Why Are My Feet So Stinky? We Asked A Doctor, So You Don't Have To

Dr. Seema Marwaha answers all your mildly embarrassing health questions in our new series, Asking for a friend.

Can you clear a room with a kick of your shoe? You’re not alone. Why do some feet have a such a strong, particular odour, and others don’t? And if yours are smellier than most, is it at least harmless? Here, general internal medicine specialist Dr. Seema Marwaha answers the questions about smelly feet you might be too embarrassed to ask.

Do my feet actually sweat?

Each of your feet has 26 bones, 33 joints, 107 ligaments and 19 muscles — and as a pair, your feet have 250,000 sweat glands that make about one cup of sweat every day. That means your feet can produce more sweat per square inch of skin than any other part of your body.

But the sweat itself isn’t the problem — the type produced by your foot glands is typically odourless. It’s bacteria that’s the main culprit.


The bacteria that live on the skin of your feet like living in the moist, warm environment your sock provides, and they also like hanging out on sweaty bare feet. When these bacteria digest the amino acids in your foot sweat, they produce a byproduct that smells, well, stinky.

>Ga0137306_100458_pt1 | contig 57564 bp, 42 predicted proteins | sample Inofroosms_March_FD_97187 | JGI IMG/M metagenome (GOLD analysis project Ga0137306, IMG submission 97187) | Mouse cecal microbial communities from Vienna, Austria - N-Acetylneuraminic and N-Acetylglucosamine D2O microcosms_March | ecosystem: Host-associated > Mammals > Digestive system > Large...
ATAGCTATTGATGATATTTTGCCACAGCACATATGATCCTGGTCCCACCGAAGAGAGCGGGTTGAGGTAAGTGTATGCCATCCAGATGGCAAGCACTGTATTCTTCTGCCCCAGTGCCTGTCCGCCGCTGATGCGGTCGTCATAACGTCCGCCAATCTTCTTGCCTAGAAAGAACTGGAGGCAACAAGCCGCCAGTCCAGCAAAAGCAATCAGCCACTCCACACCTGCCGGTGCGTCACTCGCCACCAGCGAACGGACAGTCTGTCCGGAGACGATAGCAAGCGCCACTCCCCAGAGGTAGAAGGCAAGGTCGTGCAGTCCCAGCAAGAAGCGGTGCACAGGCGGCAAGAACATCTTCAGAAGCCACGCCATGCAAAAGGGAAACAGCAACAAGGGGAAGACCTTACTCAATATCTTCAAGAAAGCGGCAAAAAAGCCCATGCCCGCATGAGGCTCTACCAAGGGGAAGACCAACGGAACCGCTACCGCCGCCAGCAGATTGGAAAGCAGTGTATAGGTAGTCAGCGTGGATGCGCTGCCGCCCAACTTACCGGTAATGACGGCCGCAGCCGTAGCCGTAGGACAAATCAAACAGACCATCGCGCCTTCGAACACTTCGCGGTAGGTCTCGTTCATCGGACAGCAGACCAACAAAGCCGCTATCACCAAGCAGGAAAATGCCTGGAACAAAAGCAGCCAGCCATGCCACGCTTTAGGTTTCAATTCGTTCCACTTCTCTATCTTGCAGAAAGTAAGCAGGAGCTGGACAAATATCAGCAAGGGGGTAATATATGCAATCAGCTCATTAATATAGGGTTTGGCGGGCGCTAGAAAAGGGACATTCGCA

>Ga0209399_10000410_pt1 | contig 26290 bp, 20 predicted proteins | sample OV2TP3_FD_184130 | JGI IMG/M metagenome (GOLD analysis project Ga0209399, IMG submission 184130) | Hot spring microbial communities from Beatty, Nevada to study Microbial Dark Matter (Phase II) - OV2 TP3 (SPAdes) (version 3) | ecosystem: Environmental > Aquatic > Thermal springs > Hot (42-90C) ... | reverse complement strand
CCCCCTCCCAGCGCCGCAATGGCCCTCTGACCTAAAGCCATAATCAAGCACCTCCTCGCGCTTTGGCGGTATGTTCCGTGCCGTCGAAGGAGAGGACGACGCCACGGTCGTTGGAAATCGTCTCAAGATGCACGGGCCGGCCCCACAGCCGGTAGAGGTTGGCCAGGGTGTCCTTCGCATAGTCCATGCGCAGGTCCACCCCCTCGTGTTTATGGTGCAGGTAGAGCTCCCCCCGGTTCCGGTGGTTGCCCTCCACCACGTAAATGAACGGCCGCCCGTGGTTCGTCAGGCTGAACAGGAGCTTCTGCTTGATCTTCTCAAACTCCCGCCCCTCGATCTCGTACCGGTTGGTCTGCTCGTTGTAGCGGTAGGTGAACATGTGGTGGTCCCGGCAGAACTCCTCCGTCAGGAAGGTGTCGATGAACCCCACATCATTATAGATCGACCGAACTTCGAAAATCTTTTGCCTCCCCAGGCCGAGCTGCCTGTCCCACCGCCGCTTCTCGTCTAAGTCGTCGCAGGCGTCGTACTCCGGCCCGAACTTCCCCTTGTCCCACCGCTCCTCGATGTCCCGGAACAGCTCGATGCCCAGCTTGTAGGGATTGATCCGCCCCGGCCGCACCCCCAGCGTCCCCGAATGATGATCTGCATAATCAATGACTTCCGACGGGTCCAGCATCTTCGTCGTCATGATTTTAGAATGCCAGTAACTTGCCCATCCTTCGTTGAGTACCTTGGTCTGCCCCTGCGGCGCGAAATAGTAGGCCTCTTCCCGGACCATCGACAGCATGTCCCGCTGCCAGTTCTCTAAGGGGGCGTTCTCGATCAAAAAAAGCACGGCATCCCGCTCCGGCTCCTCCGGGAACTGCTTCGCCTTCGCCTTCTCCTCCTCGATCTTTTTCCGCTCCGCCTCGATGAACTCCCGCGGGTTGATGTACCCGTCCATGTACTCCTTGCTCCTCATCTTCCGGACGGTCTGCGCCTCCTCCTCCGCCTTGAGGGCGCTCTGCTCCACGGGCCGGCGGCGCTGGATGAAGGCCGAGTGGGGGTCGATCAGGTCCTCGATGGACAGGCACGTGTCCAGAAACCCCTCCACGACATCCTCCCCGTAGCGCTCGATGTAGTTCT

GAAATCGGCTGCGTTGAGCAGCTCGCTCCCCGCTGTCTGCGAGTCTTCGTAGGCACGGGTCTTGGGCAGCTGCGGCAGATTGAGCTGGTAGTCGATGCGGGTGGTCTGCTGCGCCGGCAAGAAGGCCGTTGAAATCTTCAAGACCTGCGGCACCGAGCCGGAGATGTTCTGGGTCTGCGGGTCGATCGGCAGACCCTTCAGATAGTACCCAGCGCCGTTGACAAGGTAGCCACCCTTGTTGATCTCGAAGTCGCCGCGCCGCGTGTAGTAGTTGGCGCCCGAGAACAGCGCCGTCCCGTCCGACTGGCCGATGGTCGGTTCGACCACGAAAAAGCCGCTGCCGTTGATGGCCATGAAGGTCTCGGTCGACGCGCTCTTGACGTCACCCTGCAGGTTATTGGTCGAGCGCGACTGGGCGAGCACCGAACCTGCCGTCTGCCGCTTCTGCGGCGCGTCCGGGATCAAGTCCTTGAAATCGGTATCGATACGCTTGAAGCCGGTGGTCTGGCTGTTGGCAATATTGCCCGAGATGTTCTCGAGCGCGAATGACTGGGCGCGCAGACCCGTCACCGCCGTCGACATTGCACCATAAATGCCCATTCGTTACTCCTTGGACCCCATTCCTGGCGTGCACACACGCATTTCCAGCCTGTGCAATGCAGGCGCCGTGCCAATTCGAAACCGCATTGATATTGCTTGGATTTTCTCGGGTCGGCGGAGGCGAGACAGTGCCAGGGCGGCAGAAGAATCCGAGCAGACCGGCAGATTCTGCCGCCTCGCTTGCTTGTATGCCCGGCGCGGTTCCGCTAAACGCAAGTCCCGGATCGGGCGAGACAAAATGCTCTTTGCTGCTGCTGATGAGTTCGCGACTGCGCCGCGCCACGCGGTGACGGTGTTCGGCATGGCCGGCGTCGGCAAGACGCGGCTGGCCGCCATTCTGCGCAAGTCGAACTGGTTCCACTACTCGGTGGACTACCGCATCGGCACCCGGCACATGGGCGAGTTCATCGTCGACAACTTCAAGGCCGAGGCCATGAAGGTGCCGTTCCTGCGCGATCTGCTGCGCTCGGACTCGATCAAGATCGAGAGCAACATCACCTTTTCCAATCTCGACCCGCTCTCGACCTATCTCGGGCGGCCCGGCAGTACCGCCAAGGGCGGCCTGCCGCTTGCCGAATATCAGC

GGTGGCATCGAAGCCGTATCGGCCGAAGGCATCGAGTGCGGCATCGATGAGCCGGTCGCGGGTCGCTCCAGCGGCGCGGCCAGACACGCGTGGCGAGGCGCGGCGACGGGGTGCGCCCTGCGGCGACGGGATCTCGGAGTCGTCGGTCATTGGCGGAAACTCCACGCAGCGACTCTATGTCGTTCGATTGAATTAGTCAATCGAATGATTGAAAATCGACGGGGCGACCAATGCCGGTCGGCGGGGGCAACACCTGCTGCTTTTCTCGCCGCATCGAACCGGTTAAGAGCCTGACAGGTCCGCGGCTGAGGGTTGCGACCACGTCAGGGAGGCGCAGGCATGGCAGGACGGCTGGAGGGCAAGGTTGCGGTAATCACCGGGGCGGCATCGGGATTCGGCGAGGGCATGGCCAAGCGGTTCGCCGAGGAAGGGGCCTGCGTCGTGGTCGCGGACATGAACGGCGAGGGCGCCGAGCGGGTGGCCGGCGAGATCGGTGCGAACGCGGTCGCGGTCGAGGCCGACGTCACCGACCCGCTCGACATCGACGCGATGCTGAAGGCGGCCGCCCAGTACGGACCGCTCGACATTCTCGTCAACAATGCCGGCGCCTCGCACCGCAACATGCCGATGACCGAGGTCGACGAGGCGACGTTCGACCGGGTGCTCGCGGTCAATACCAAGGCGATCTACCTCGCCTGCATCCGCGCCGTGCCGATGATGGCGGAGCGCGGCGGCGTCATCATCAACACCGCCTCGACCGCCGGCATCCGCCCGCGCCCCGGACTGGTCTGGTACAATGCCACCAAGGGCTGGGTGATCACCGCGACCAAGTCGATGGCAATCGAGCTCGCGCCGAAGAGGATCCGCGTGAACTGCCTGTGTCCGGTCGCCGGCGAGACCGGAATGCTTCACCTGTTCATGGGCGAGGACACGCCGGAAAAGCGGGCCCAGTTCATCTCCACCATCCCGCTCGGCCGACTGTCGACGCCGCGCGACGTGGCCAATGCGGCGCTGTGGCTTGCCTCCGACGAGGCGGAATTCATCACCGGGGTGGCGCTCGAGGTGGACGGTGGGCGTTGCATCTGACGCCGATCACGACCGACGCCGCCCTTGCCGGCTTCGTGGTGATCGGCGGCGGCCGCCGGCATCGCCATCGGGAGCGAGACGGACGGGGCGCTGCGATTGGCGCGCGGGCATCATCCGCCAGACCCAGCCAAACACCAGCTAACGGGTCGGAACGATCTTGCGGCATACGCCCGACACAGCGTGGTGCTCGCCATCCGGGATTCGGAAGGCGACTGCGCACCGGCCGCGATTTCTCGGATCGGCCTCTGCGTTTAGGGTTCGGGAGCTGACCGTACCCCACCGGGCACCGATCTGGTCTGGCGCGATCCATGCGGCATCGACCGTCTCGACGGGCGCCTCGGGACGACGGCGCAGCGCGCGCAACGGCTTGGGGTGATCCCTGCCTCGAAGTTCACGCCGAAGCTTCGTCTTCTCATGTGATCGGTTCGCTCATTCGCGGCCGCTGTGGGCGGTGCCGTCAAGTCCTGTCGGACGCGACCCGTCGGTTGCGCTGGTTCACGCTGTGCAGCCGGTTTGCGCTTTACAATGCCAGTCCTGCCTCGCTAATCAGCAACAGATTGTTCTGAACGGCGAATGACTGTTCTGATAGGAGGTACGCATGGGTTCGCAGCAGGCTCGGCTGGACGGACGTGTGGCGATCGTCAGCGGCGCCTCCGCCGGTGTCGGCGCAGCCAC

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My friends don’t seem to second guess taking off their shoes. Why is my foot odour worse than theirs?

All bacteria aren’t created equal: Some give off the same by-product found in various stinky cheeses. Other bacteria digest the dry, dead skin cells on the soles of your feet and produce a sulfur by-product that can smell like rotten eggs.

If you happen to have a lot of bacteria living on your feet, you might have more issues with foot odour than others.

How do I know if I have something like Athlete’s Foot?

Athletes foot is a scaly, itchy fungal infection that can grow between your toes if they’re too confined in shoes and socks. It can be treated using an over the counter anti-fungal cream.

Ok, so back to them just being smelly — what can I do? I can’t just keep my shoes on all the time.

Try washing them with an antibacterial foot scrub for a few minutes – just avoid using these scrubs if you have broken skin or eczema.

It’s also important to wash your feet every day and dry them thoroughly, especially between the toes. And try not to wear the same shoes 2 days in a row.

You should also wear clean socks every day — cotton or wool socks are more breathable than nylon. And if you’re particularly prone to sweaty feet, try spraying them with aerosol deodorant or antiperspirant.

Leather or canvas shoes are more breathable — and wearing open-toed sandals in the summer and going barefoot at home can also help.